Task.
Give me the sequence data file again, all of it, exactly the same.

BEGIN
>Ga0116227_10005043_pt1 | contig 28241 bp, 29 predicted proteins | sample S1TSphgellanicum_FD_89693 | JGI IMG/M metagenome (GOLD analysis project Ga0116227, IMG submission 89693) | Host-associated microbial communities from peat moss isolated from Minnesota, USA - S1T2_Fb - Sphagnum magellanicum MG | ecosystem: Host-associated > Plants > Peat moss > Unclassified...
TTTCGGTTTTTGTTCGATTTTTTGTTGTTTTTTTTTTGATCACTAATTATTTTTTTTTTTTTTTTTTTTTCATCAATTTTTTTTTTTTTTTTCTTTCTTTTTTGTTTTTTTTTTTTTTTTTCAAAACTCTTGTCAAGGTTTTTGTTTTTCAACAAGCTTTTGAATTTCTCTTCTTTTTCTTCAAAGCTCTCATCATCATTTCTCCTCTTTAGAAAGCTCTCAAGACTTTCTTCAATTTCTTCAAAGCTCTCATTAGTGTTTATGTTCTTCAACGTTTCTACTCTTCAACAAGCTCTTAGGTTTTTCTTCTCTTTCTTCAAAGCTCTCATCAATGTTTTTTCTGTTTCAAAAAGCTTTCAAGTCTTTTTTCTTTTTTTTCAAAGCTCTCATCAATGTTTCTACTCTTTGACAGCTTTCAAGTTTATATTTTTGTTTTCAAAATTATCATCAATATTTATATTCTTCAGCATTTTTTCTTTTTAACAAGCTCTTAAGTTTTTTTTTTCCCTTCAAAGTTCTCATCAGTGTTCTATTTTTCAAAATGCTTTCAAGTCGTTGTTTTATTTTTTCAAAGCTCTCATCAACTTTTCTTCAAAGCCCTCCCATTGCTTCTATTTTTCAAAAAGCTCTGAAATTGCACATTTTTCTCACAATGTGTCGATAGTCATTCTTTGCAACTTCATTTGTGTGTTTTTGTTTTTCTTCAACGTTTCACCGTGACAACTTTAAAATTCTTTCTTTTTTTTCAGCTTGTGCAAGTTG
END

>Ga0116227_10005043_pt1 | contig 28241 bp, 29 predicted proteins | sample S1TSphgellanicum_FD_89693 | JGI IMG/M metagenome (GOLD analysis project Ga0116227, IMG submission 89693) | Host-associated microbial communities from peat moss isolated from Minnesota, USA - S1T2_Fb - Sphagnum magellanicum MG | ecosystem: Host-associated > Plants > Peat moss > Unclassified...
TTTCGGTTTTTGTTCGATTTTTTGTTGTTTTTTTTTTGATCACTAATTATTTTTTTTTTTTTTTTTTTTTCATCAATTTTTTTTTTTTTTTTCTTTCTTTTTTGTTTTTTTTTTTTTTTTTCAAAACTCTTGTCAAGGTTTTTGTTTTTCAACAAGCTTTTGAATTTCTCTTCTTTTTCTTCAAAGCTCTCATCATCATTTCTCCTCTTTAGAAAGCTCTCAAGACTTTCTTCAATTTCTTCAAAGCTCTCATTAGTGTTTATGTTCTTCAACGTTTCTACTCTTCAACAAGCTCTTAGGTTTTTCTTCTCTTTCTTCAAAGCTCTCATCAATGTTTTTTCTGTTTCAAAAAGCTTTCAAGTCTTTTTTCTTTTTTTTCAAAGCTCTCATCAATGTTTCTACTCTTTGACAGCTTTCAAGTTTATATTTTTGTTTTCAAAATTATCATCAATATTTATATTCTTCAGCATTTTTTCTTTTTAACAAGCTCTTAAGTTTTTTTTTTCCCTTCAAAGTTCTCATCAGTGTTCTATTTTTCAAAATGCTTTCAAGTCGTTGTTTTATTTTTTCAAAGCTCTCATCAACTTTTCTTCAAAGCCCTCCCATTGCTTCTATTTTTCAAAAAGCTCTGAAATTGCACATTTTTCTCACAATGTGTCGATAGTCATTCTTTGCAACTTCATTTGTGTGTTTTTGTTTTTCTTCAACGTTTCACCGTGACAACTTTAAAATTCTTTCTTTTTTTTCAGCTTGTGCAAGTTG